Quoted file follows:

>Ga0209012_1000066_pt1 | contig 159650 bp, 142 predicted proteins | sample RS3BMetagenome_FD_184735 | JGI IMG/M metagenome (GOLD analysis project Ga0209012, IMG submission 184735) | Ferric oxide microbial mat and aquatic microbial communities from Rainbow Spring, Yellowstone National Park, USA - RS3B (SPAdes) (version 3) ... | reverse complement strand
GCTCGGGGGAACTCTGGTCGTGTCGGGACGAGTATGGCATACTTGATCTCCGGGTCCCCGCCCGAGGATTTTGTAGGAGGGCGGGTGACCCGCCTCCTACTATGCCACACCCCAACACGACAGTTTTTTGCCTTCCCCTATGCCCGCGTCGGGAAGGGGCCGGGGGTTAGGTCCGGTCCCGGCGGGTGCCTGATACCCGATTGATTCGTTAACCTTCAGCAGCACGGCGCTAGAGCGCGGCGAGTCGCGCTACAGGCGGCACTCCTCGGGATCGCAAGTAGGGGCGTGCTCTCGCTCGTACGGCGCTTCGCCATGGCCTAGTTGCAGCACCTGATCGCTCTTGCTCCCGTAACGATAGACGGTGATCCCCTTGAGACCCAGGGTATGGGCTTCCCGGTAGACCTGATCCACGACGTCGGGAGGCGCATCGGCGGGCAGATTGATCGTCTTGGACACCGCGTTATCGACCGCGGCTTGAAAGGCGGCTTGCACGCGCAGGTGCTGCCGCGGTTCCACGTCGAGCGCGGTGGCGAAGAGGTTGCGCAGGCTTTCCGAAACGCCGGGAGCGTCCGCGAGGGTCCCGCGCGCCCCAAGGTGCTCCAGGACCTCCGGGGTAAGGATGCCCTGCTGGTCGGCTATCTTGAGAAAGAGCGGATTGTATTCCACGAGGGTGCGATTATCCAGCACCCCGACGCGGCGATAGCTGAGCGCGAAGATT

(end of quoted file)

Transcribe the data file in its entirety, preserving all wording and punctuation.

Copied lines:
>Ga0209012_1000066_pt1 | contig 159650 bp, 142 predicted proteins | sample RS3BMetagenome_FD_184735 | JGI IMG/M metagenome (GOLD analysis project Ga0209012, IMG submission 184735) | Ferric oxide microbial mat and aquatic microbial communities from Rainbow Spring, Yellowstone National Park, USA - RS3B (SPAdes) (version 3) ... | reverse complement strand
GCTCGGGGGAACTCTGGTCGTGTCGGGACGAGTATGGCATACTTGATCTCCGGGTCCCCGCCCGAGGATTTTGTAGGAGGGCGGGTGACCCGCCTCCTACTATGCCACACCCCAACACGACAGTTTTTTGCCTTCCCCTATGCCCGCGTCGGGAAGGGGCCGGGGGTTAGGTCCGGTCCCGGCGGGTGCCTGATACCCGATTGATTCGTTAACCTTCAGCAGCACGGCGCTAGAGCGCGGCGAGTCGCGCTACAGGCGGCACTCCTCGGGATCGCAAGTAGGGGCGTGCTCTCGCTCGTACGGCGCTTCGCCATGGCCTAGTTGCAGCACCTGATCGCTCTTGCTCCCGTAACGATAGACGGTGATCCCCTTGAGACCCAGGGTATGGGCTTCCCGGTAGACCTGATCCACGACGTCGGGAGGCGCATCGGCGGGCAGATTGATCGTCTTGGACACCGCGTTATCGACCGCGGCTTGAAAGGCGGCTTGCACGCGCAGGTGCTGCCGCGGTTCCACGTCGAGCGCGGTGGCGAAGAGGTTGCGCAGGCTTTCCGAAACGCCGGGAGCGTCCGCGAGGGTCCCGCGCGCCCCAAGGTGCTCCAGGACCTCCGGGGTAAGGATGCCCTGCTGGTCGGCTATCTTGAGAAAGAGCGGATTGTATTCCACGAGGGTGCGATTATCCAGCACCCCGACGCGGCGATAGCTGAGCGCGAAGATT